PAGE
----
Karanja A. Ajanaku: Are you acknowledging that mistakes were made?
R. Meyers: Yes, it is undisputable that a mistake, in fact, was made when data was loaded on to the electronic poll book in the August election. That mistake created confusion and led to the issues that we have been discussing. It was regrettable. However, Commissioner Johnson and I did an internal investigation to determine what happened and it simply boiled down to a simple human error.
A very valued employee in the heat of the moment made a mistake. He literally did not type in a digit he needed in order to select the correct database and there was no checks and balances in place to ensure no errors on his part. So there were two mistakes, his human error and the fact that our system didn’t have any checks and balance to account for the possibility of a mistake. We believe we’ve fixed it and a mistake like that won’t happen again.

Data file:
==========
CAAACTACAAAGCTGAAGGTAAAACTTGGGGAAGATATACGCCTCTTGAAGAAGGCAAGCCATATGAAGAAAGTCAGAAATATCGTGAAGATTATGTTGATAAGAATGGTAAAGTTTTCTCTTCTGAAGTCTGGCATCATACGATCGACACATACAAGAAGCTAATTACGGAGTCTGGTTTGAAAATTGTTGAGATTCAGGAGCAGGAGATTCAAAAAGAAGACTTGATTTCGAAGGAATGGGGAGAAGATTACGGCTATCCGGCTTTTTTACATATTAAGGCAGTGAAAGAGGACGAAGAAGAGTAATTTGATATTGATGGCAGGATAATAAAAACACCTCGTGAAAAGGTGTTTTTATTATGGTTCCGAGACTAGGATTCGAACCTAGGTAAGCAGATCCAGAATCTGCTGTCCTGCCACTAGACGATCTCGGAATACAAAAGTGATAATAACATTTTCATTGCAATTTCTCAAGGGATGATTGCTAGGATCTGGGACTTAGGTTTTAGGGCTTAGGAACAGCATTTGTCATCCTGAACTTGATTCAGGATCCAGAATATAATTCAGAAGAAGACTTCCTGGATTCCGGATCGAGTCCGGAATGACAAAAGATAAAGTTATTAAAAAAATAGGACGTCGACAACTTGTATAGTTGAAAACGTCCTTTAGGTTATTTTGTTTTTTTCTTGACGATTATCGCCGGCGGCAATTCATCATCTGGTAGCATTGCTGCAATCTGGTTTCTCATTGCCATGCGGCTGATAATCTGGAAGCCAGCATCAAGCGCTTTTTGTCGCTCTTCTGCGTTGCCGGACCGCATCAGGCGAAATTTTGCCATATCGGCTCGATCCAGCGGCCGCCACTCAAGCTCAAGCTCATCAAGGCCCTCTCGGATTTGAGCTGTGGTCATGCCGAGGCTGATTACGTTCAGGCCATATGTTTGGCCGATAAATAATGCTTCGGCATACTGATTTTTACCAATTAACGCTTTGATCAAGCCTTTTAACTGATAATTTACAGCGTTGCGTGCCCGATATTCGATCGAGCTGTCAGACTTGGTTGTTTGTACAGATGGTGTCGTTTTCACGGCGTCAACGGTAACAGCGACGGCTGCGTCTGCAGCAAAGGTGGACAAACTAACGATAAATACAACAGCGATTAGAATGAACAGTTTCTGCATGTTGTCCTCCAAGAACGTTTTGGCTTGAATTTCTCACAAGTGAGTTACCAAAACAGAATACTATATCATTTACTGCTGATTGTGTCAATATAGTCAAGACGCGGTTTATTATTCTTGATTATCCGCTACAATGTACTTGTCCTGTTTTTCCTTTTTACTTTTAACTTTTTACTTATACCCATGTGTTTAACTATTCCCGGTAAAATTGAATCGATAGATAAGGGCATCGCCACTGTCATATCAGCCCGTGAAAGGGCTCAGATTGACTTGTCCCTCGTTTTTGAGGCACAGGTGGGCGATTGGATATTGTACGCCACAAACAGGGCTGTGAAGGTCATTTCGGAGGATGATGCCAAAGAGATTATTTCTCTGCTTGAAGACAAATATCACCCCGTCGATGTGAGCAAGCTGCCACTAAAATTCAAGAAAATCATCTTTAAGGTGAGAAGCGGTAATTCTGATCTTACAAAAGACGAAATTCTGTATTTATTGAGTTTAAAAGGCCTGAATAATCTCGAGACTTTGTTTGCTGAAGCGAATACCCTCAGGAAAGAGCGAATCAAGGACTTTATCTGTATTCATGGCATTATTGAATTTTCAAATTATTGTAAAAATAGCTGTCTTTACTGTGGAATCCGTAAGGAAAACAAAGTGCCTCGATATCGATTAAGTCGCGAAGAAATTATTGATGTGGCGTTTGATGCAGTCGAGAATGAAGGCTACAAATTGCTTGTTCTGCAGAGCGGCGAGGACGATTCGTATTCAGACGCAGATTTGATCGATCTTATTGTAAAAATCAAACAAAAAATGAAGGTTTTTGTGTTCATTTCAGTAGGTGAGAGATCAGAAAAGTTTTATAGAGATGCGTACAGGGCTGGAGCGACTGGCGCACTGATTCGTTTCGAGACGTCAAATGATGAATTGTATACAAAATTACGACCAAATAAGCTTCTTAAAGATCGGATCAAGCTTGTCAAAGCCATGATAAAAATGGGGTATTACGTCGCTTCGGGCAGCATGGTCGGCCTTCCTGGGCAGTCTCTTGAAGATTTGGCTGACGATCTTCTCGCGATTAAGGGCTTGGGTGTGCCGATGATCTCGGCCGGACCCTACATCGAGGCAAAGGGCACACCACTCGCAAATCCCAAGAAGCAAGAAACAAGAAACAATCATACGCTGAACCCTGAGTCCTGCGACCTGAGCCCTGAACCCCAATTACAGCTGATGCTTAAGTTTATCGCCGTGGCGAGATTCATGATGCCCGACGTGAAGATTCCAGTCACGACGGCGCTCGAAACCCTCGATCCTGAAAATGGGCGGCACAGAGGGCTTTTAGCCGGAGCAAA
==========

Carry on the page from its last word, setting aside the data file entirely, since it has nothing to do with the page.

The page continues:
B. Smith: In my situation, as with many others, even when allowed to cast a provisional ballot, there was little confidence that the vote would actually be counted. Can you explain the process of how provisional ballots are handled?
R. Meyers: Those are the kinds of things that we have to overcome and it may be complicated by the implementation of the new voter id law in 2012 and we’ll need your help with educating the public prior to that time. We count all provisional ballots as long as they meet the requirements according to state law. Occasionally someone votes who isn’t a registered voter and that vote can’t be counted. However, I do understand people’s mistrust with provisional ballots versus casting their vote directly on the machine.